Sgt, USMC, 10 years proud service, Inactive reserve now

  3. Default

    Quote Originally Posted by PhantomTweak View Post
    That 737 that you showed, in the UAL colors, was my father's favorite aircraft. He called it the mini-pig. He even got to where the ATC's at KSFO, his home base, would recognize his call sign as he was coming in. His name is Alfred, but he would call in using the old Cosby Cartoon character's signature: "Hey, hey, hey! It's FAAAAAAT Albert!" The ATC's knew who it was and would give him the landing instructions without asking.

    By the way, speaking of the PsA planes: He always called them The Grinning Idiots. They were still flying into San Diego (KSAN) when I went to bootcamp right next door. It was a little hard, watching them fly out as we were running the "Confidence Course", with the Drill Instructors screaming at us. Sure looked inviting to jump the fence and try to hitch a ride on one. To ANYwhere but bootcamp It was just a 6' chainlink along our running course that kept us off the airport. After a while in boot it would have been a piece of cake to jump it.

    ANYway, great pictures, and the narration is wonderful. I've been following along the thread, even if I don't say much. Thanks for the whole series!
    Pat☺
    The Grinning Idiots, I love it!
    Thanks, I am very glad your enjoying it, i'm in the home stretch now, got to get it finished.

  4. Default

    September 18, 1924: The original plan was to follow the airmail route over the Rocky Mountians through Cheyanne Wyoming and Salt lake city but the lowest point in the continental divide was 6500 feet and the airmail planes often had to fly between 8000 and 9000 feet to safely pass. Lt Smith wanting to avoid the risks of flying at that altitude decided, with General Patricks approval, to fly through Dallas Texas and San Diego California before returning to the 'official' starting point of Seattle Washington. So instead of continuing west from Omaha that morning they headed south following the Missouri river 125 miles to the town of St Joseph Missouri, there they would be treated to a luncheon by the civic leaders and watch an aerobatic show by Lt Rubin Moffatt before heading to there next stop.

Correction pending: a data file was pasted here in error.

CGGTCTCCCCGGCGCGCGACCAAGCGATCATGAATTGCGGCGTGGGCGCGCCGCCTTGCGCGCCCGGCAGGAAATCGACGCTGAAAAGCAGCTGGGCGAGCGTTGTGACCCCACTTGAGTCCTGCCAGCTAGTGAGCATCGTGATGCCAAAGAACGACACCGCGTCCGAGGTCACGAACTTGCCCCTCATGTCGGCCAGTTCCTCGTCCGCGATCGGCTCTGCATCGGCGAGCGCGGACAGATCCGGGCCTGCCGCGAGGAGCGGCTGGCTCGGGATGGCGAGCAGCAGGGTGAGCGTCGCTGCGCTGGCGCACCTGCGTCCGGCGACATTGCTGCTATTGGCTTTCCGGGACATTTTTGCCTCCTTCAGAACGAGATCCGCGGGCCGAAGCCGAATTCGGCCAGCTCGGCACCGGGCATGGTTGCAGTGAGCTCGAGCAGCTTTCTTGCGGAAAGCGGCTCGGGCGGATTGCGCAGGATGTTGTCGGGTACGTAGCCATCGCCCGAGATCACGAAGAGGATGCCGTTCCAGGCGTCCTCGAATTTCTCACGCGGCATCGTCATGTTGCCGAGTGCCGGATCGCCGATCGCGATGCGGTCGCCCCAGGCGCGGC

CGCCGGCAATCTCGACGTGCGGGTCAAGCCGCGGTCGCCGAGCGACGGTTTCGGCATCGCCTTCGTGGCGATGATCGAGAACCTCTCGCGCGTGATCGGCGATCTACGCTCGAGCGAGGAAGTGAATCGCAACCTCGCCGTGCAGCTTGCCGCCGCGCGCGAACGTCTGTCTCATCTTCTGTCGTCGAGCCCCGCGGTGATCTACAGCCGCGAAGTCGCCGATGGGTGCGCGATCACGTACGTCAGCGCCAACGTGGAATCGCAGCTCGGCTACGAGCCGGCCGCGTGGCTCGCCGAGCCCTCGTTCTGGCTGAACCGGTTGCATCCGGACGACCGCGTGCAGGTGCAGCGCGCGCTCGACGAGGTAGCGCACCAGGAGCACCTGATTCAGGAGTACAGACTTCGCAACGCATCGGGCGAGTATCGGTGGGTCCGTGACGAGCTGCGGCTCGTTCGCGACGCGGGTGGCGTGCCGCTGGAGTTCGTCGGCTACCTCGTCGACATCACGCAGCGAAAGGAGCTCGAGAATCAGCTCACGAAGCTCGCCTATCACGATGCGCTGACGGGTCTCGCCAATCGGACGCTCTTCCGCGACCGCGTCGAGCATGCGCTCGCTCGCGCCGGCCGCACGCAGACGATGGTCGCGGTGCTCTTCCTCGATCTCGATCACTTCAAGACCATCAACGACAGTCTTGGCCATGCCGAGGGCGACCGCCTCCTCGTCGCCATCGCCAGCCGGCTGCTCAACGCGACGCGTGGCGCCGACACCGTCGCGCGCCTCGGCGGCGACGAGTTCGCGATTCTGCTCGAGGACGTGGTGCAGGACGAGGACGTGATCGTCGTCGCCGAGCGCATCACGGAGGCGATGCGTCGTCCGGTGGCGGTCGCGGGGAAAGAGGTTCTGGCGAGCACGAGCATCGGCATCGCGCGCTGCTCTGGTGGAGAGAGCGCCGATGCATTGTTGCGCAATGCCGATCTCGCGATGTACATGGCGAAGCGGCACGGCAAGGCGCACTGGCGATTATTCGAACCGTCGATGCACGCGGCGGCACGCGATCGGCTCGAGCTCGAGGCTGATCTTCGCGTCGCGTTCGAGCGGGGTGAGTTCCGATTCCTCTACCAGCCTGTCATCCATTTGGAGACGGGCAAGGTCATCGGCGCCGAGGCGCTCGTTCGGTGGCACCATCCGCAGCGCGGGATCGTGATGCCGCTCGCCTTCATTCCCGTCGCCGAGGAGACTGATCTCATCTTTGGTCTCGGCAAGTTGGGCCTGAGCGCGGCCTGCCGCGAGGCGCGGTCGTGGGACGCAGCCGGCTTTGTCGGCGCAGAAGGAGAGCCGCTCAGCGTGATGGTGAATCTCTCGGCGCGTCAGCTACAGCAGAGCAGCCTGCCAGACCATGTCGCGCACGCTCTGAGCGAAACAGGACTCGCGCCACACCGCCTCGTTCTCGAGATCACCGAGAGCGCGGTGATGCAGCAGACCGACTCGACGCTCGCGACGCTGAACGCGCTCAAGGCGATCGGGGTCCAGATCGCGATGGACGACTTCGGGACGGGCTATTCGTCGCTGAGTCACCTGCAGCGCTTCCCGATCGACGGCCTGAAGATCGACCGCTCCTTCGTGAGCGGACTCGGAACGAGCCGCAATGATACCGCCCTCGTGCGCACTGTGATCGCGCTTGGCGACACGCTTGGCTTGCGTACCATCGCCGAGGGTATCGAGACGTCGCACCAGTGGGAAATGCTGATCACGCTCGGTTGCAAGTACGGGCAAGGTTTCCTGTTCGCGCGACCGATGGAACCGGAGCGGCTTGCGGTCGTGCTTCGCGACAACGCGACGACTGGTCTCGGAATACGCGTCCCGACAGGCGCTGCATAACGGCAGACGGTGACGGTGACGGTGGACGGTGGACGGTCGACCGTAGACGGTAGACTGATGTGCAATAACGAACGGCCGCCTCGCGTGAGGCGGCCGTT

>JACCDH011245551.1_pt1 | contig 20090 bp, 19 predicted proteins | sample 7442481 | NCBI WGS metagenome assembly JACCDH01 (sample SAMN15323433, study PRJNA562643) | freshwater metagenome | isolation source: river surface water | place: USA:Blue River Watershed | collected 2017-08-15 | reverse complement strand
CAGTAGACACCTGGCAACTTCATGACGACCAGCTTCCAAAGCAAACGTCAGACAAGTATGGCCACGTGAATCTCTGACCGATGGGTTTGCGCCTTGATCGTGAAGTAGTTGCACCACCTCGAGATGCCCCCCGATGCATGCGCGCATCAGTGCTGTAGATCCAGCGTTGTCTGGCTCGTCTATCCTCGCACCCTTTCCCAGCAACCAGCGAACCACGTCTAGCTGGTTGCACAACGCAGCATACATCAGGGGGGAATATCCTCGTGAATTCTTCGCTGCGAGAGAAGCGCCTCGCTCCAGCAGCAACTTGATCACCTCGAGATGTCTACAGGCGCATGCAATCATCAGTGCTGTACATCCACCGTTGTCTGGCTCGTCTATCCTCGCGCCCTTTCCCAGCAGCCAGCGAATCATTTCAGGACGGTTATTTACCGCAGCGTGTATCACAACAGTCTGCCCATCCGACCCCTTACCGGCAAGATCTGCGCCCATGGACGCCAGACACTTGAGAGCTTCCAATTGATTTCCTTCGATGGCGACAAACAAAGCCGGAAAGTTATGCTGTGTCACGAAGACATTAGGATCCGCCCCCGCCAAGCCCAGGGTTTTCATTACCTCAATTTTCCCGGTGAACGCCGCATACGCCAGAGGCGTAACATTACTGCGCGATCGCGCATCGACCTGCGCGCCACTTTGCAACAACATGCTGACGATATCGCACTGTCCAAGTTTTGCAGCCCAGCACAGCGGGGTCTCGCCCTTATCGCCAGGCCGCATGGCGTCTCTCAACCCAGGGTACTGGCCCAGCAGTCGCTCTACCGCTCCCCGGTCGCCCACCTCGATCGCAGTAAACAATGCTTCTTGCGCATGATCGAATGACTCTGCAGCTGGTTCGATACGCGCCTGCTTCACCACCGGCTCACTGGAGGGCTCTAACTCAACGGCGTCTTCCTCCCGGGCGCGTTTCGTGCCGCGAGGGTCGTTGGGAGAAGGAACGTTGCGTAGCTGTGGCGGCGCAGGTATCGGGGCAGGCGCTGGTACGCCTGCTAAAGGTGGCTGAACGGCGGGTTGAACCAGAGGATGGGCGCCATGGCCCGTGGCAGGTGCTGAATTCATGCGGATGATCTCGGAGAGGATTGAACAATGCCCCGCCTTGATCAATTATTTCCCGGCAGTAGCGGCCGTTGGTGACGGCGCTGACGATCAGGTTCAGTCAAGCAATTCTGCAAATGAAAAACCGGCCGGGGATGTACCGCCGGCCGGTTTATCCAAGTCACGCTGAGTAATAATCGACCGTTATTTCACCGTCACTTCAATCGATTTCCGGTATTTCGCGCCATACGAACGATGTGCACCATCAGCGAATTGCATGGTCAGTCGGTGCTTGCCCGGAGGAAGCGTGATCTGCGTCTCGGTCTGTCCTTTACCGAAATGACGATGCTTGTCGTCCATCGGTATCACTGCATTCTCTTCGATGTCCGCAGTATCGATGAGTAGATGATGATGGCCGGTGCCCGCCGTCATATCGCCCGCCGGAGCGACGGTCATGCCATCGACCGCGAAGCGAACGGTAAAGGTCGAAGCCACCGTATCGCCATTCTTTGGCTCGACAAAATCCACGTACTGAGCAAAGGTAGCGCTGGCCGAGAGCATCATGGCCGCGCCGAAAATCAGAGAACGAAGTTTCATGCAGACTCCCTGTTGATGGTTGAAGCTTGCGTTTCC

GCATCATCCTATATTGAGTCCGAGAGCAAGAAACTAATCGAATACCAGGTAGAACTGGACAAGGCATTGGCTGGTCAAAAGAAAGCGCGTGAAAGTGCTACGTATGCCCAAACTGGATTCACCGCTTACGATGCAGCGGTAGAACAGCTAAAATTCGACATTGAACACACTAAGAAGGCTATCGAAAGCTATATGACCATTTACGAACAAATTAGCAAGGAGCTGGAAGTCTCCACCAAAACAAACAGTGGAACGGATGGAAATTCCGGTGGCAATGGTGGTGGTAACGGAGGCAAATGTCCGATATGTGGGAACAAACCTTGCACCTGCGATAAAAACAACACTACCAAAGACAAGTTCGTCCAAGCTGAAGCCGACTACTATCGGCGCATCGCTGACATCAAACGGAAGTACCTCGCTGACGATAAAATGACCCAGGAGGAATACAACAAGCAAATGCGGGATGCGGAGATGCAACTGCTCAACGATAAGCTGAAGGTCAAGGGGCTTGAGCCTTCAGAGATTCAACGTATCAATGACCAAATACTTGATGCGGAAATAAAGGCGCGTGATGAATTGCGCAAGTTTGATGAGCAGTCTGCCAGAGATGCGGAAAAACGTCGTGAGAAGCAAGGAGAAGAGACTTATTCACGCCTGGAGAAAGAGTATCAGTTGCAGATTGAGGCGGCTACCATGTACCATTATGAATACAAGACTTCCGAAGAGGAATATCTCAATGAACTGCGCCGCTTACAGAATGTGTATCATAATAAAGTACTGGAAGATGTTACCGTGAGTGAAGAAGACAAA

October 15, 2017: For the next leg I will be using the Cessna 177 Cardinal. The 177 was a “futuristic successor to the Cessna 172 with both fixed and retractable landing gear versions. Although it never really replaced the 172, at least 4295 were built between 1968 and 1979. The model I am using is the 177RG version by Alabeo and it is quite nice. Weather for the flight was clear and calm, temperature of 4C/39F. The flight itself was uneventful, followed the Missouri River south to the Rosecrahs Memorial Airport in St Joseph Missouri. The 93mn flight took 44 minutes.

    Here are the pics:


    Ready to go.


    Everything looks good.


    Cruisin.


    Following the Missouri River.


    Selfie.


    Nice view of the river and the fall colors.


    On Final.


    Landed.

    Thanks for reading
    ATB.